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News

New Ford Falcon super coupe, secret weapon

CSIRO : 01 March, 2001  (New Product)
Australia's leading science and technology organisation has produced a secret marketing weapon for Ford's new grunt car, the super-charged V8 Falcon 300+ Super Coupe unveiled for the first time at the Melbourne Motor Show today.
The CSIRO SICOR technology to be used in production of the body kit for the Ford Falcon 300+ Super Coupe will mean lower vehicle weight, reduced fuel consumption, lower production costs and for the first time in the world, a motor vehicle with plastic components that are easily recyclable.

SICOR Chief Executive Damien Thomas, says, 'SICOR means lightweight Polypropylene and other Polyolefins can now be used to replace the PVC, ABS and other plastic composite assemblies currently used by motor car manufacturers worldwide'.

Mr Thomas says, 'As plastics make up 28% of a car, and the figure is growing, the use of lighter non-bondable plastics such as Polypropylene means a considerable competitive edge in automotive manufacturing'.

'SICOR is a new generation bonding technology allowing the sticking together of previously un-bondable or hard-to-bond materials such as plastic-to-plastic and paint-to-plastic and the lighter, Polypropylene.'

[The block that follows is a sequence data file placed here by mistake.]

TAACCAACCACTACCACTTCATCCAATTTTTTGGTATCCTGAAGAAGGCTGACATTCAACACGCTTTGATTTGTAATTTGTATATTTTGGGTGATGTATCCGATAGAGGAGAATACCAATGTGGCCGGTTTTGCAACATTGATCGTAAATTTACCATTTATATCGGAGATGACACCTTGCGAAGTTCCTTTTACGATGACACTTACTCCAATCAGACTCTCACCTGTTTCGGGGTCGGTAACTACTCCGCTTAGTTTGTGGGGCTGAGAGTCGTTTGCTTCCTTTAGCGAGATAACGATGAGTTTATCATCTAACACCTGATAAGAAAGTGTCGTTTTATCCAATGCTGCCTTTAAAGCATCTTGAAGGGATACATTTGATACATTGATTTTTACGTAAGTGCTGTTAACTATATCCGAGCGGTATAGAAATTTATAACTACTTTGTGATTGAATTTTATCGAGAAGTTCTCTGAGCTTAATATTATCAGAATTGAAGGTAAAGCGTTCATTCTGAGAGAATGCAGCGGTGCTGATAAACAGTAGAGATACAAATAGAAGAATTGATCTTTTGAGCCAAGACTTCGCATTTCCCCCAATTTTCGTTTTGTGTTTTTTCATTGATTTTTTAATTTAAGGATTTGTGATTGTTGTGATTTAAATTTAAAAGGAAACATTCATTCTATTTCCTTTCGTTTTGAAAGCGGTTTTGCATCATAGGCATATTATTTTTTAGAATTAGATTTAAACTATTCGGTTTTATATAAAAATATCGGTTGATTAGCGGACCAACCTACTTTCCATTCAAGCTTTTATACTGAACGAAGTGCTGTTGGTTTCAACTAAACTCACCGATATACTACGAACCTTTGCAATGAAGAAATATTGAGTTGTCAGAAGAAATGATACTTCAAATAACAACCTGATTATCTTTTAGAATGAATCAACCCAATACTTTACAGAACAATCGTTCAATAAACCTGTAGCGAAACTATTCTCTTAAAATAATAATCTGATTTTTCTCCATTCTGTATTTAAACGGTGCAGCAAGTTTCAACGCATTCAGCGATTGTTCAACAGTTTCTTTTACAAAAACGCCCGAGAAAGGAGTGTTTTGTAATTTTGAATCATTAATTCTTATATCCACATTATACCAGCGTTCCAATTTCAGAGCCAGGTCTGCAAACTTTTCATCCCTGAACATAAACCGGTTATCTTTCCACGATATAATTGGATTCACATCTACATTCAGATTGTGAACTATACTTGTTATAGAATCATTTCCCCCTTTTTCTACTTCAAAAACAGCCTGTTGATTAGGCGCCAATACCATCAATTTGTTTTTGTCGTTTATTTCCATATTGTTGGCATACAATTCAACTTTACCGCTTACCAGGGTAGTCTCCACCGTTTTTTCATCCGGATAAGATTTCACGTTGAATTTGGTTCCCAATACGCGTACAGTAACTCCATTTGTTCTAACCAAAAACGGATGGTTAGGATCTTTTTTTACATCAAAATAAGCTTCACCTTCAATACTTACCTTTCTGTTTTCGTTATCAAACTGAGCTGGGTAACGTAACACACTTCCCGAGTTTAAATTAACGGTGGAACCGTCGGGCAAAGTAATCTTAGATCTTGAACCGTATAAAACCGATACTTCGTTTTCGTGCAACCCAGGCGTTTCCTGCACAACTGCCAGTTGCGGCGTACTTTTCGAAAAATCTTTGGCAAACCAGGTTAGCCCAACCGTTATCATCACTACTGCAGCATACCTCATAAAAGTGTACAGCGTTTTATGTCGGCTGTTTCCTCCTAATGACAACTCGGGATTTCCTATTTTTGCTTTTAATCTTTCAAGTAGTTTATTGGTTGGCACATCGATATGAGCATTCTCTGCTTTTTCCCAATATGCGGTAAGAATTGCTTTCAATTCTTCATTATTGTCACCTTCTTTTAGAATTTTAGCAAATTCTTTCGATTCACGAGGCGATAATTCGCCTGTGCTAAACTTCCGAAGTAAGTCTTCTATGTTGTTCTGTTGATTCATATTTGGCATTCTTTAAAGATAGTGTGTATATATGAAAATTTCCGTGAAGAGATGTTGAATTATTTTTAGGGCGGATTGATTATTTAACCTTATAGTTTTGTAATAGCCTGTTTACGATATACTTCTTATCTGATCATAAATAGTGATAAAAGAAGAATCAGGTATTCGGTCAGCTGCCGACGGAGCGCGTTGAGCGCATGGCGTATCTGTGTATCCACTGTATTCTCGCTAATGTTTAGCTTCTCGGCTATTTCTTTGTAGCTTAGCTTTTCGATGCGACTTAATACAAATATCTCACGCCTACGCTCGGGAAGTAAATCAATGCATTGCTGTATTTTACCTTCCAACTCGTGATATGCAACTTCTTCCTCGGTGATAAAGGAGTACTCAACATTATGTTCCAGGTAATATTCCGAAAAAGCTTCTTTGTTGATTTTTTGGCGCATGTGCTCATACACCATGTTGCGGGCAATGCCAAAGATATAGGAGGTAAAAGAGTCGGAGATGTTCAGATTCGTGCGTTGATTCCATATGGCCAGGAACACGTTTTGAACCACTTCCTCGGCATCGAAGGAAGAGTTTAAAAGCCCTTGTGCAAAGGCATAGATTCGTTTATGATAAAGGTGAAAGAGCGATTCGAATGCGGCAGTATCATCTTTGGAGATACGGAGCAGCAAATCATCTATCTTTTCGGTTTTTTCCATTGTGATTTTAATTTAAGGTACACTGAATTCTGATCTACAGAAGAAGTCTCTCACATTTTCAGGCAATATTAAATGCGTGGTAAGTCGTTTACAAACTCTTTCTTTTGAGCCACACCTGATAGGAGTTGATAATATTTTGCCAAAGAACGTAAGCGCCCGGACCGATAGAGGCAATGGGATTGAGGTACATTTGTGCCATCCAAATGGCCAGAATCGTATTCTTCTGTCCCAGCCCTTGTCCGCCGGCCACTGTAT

'In effect SICOR allows two products traditionally used for car components to be replaced by a single product.'

Polypropylene is also recyclable while ABS/PVC composite assemblies currently used in motor vehicle manufacture cannot be separated for recycling using conventional technology.

With recycling of the complete motor vehicle currently legislated for in Germany, soon to be mandatory in Europe, and with Australia likely to follow suit, the use of easily recycled products offered by the use of Polypropylene is a major environmental breakthrough.

Previously although Polypropylene could be easily recycled, no method was known for successfully painting or bonding it without the use of ozone depleting primers and thinners.

Mr Thomas says, 'SICOR surface polymer treatment technology has now made this possible'.

SICOR is an Australian invented process that for the first time enables the successful adhesion of paints, adhesives, inks, metallic coatings and other materials to otherwise non-bondable plastics (polyethylene, polypropylene and others.

The concept involves oxidising the surface of a polymer followed by the application of special environmentally friendly chemicals that form 'chemical connector' molecules on the surface of the originally 'smooth' and chemically inert plastic.

SICOR technology is already used in motor vehicle production by Holden Ltd.

The CSIRO SICOR brand is soon to be marketed by a new technology company and for worldwide automotive applications by a joint-venture between CSIRO and Venture Industries.
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